So, let’s summarize what has been said: according to the opinion and personal experience of St. Silouan, there is a direct connection between pride (and its marked manifestations) and the torment inflicted by infernal entities on this earth, and the only antidote is humility. Saint Anthony the Great, for example, says the same: “Once I saw all the nets of the enemy spread out on earth, and with a sigh I said: who can escape them? – but heard a voice saying to me: “Humility”.
The state of God-forsakenness is inextricably linked with the action of demonic forces, the embodiment of which is the demon who stood between the icons and the ascetic during prayer. The courageous endure of this state, together with the constant desire to find grace again, is another semantic level of the first part of the phrase in question. “Oh, brethren,” writes St. Silouan, – if you could understand the yearning of a soul that bore the Holy Spirit and then lost Him. This yearning is unbearable. The soul is then in indescribable sorrow and grief… When the soul loses grace, then it misses the heavenly and tearfully seeks the Lord. “
If we try to bring everything that has been said into one thought, to summarize, then the instruction of the Athonite elder will look something like this: “Keep in mind that because of your sins you deserve punishment and hellish torments.” Saint Silouan himself repeatedly reminds himself that he is worthy only of hell: “I am not worthy of God and heaven. I am worthy of the torments of hell and I will burn in fire forever, ”he also writes in another place: “You need to consider yourself worse than everyone else and condemn yourself to hell … It is good to teach your soul to think: “I will burn in hellish fire.” The only salvation here is a deep awareness of our sinfulness and condemnation of ourselves. It turns out that humility and self-condemnation are two sides of the same ascetic deed, allowing you to constantly keep your “mind in hell.” Together, they must be supported by firm trust in God and the constant balance of your strengths with the goals set: “But you need to know your measure, so as not to overwork the soul. Study yourself and give your soul a feat according to its strength, “the elder sums up.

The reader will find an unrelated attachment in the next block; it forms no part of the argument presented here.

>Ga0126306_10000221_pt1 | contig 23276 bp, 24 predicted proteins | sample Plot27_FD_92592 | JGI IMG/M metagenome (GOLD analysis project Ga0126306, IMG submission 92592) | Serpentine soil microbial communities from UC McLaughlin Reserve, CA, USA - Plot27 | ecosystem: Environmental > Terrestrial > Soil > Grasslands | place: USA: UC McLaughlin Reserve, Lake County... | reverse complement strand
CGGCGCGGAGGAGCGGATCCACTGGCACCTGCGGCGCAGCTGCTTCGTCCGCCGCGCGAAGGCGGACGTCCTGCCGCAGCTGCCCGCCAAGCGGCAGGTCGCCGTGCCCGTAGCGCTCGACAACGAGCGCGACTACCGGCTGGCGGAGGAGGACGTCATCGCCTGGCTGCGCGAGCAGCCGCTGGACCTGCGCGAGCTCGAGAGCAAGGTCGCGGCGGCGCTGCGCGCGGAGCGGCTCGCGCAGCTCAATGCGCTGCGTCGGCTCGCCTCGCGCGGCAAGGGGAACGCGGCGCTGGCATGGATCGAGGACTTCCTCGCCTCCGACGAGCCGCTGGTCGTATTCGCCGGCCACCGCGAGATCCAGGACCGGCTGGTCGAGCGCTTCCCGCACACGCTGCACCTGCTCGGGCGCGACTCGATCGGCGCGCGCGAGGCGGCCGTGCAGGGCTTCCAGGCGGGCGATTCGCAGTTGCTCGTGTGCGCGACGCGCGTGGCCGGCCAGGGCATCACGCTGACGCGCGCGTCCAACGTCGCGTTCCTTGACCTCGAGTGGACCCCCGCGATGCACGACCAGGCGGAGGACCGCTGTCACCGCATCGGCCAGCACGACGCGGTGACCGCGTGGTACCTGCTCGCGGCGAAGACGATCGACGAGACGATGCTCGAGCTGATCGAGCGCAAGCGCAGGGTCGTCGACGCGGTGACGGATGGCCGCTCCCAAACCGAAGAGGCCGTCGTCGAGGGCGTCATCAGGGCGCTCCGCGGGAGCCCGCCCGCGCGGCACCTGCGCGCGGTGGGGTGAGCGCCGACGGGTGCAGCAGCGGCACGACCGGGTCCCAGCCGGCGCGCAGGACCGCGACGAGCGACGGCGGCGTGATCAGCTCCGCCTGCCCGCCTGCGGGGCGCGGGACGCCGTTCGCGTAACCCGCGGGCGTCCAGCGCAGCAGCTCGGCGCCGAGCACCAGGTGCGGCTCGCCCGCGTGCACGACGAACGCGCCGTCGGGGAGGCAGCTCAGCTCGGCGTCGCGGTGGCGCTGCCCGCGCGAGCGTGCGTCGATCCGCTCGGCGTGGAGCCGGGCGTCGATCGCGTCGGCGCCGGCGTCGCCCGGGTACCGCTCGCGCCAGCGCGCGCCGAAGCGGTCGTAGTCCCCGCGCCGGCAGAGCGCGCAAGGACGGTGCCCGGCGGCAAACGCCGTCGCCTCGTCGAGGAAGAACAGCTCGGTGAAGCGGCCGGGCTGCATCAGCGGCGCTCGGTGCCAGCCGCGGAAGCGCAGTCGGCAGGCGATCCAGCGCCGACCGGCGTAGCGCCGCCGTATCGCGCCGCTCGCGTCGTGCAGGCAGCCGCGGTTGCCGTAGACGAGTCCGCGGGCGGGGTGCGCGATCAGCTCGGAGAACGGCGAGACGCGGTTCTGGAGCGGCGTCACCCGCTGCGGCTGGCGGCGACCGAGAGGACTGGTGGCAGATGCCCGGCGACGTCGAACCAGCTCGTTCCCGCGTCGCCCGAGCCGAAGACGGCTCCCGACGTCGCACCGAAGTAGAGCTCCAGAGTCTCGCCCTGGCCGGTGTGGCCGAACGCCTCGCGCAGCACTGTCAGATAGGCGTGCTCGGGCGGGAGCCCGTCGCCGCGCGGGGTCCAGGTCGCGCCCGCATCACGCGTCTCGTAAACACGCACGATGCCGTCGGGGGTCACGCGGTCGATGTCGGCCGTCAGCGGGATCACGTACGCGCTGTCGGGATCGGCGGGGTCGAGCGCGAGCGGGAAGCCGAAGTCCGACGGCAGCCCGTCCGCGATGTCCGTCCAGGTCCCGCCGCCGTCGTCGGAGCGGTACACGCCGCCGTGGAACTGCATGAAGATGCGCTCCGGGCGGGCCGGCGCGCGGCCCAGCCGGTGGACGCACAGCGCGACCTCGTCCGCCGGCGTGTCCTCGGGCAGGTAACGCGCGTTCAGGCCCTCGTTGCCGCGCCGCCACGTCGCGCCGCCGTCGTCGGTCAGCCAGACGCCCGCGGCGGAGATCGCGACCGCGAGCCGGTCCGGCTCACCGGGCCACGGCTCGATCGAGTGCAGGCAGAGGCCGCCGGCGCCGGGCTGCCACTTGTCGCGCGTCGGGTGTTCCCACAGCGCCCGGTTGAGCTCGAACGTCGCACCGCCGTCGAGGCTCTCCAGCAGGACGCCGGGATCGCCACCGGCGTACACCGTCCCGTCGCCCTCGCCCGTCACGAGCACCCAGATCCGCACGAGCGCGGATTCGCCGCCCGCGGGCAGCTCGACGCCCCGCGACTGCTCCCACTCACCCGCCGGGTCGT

We now move harmoniously to the second part of Christ’s admonition: “… and do not despair.” Saint Siluan calls a state when a person considers himself worthy of hellish torment, but at the same time despairs, a grave sin. It turns out that in such case, despair crushed him: “Many despair and perish. Their souls run wild and do not want to either pray, read, or even think about God, ” the elder writes. He himself says that he once fell into this pit and nearly died: “At one time, a spirit of despair attacked me: it seemed to me that God had completely rejected me and there was no longer any salvation for me, but eternal destruction was clearly seen in my soul. And I felt in my soul that God is unmerciful and unforgiving. This lasted with me for an hour or a little more. This spirit is so heavy and weary that it’s scary to even remember it. The soul cannot bear it for long. In these minutes you can die for all eternity. ” That is why it is so important, having condemned yourself to torment, to have firm trust in God. Each of us has our own inner experience of meeting the Lord when His grace touched our hearts. Perhaps these were some brief moments, of which only one memory remains, but it is on it that the hope should be based that will not allow us to collapse into the abyss of despair: “And if the Lord had not let me know Him by the Holy Spirit,” says St. Siluan – and if the Most Holy Theotokos had not help me, I would have despaired of my salvation. “
The presentation of this article may seem a little chaotic or far from our real life. I understand that most of us will not directly meet demons and hell until our own death, but this does not mean at all that the degree of their action in our life is somehow reduced. On the contrary, demons are our worst enemies and the fact that we are not aware and do not see their work puts our souls in great danger. That is why the experience of such ascetics as St. Silouan the Athonite is extremely important. May God give us all the strength and prudence to listen to him and to realize at least a little his instructions on the path of our personal ascent to the Kingdom of Heaven.
Translated by The Catalogue of Good Deeds